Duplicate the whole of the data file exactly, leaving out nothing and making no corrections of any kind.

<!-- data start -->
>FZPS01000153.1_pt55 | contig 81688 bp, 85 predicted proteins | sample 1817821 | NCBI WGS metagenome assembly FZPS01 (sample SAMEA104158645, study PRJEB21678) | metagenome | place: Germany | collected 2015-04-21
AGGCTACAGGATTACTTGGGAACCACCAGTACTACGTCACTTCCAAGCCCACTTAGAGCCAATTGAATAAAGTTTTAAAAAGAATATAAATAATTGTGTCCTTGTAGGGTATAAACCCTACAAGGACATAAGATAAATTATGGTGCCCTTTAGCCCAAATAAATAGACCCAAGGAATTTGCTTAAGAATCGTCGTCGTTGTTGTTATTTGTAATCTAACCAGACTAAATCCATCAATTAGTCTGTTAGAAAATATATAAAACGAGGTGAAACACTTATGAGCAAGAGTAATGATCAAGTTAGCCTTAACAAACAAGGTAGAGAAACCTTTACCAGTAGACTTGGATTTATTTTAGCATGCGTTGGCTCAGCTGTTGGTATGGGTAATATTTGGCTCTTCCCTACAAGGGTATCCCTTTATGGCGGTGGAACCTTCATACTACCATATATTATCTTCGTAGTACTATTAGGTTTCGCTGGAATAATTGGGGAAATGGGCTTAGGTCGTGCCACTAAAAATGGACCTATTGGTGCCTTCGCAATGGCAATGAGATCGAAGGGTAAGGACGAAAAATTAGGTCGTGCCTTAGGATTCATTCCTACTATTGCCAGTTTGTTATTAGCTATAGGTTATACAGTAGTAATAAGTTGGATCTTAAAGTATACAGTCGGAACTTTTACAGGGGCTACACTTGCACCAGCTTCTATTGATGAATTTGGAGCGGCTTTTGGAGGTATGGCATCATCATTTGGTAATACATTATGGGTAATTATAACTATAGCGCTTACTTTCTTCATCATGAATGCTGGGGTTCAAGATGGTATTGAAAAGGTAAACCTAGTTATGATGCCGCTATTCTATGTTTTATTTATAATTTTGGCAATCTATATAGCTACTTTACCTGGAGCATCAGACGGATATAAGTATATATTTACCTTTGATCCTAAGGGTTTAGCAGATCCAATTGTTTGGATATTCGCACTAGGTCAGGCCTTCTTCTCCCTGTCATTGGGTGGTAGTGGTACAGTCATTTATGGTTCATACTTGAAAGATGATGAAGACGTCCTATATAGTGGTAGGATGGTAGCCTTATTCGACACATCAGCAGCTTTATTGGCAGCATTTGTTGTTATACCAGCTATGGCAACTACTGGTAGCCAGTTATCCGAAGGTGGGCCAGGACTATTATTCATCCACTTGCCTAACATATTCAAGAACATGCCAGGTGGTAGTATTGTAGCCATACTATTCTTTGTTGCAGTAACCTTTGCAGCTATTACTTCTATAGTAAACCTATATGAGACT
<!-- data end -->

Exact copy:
>FZPS01000153.1_pt55 | contig 81688 bp, 85 predicted proteins | sample 1817821 | NCBI WGS metagenome assembly FZPS01 (sample SAMEA104158645, study PRJEB21678) | metagenome | place: Germany | collected 2015-04-21
AGGCTACAGGATTACTTGGGAACCACCAGTACTACGTCACTTCCAAGCCCACTTAGAGCCAATTGAATAAAGTTTTAAAAAGAATATAAATAATTGTGTCCTTGTAGGGTATAAACCCTACAAGGACATAAGATAAATTATGGTGCCCTTTAGCCCAAATAAATAGACCCAAGGAATTTGCTTAAGAATCGTCGTCGTTGTTGTTATTTGTAATCTAACCAGACTAAATCCATCAATTAGTCTGTTAGAAAATATATAAAACGAGGTGAAACACTTATGAGCAAGAGTAATGATCAAGTTAGCCTTAACAAACAAGGTAGAGAAACCTTTACCAGTAGACTTGGATTTATTTTAGCATGCGTTGGCTCAGCTGTTGGTATGGGTAATATTTGGCTCTTCCCTACAAGGGTATCCCTTTATGGCGGTGGAACCTTCATACTACCATATATTATCTTCGTAGTACTATTAGGTTTCGCTGGAATAATTGGGGAAATGGGCTTAGGTCGTGCCACTAAAAATGGACCTATTGGTGCCTTCGCAATGGCAATGAGATCGAAGGGTAAGGACGAAAAATTAGGTCGTGCCTTAGGATTCATTCCTACTATTGCCAGTTTGTTATTAGCTATAGGTTATACAGTAGTAATAAGTTGGATCTTAAAGTATACAGTCGGAACTTTTACAGGGGCTACACTTGCACCAGCTTCTATTGATGAATTTGGAGCGGCTTTTGGAGGTATGGCATCATCATTTGGTAATACATTATGGGTAATTATAACTATAGCGCTTACTTTCTTCATCATGAATGCTGGGGTTCAAGATGGTATTGAAAAGGTAAACCTAGTTATGATGCCGCTATTCTATGTTTTATTTATAATTTTGGCAATCTATATAGCTACTTTACCTGGAGCATCAGACGGATATAAGTATATATTTACCTTTGATCCTAAGGGTTTAGCAGATCCAATTGTTTGGATATTCGCACTAGGTCAGGCCTTCTTCTCCCTGTCATTGGGTGGTAGTGGTACAGTCATTTATGGTTCATACTTGAAAGATGATGAAGACGTCCTATATAGTGGTAGGATGGTAGCCTTATTCGACACATCAGCAGCTTTATTGGCAGCATTTGTTGTTATACCAGCTATGGCAACTACTGGTAGCCAGTTATCCGAAGGTGGGCCAGGACTATTATTCATCCACTTGCCTAACATATTCAAGAACATGCCAGGTGGTAGTATTGTAGCCATACTATTCTTTGTTGCAGTAACCTTTGCAGCTATTACTTCTATAGTAAACCTATATGAGACT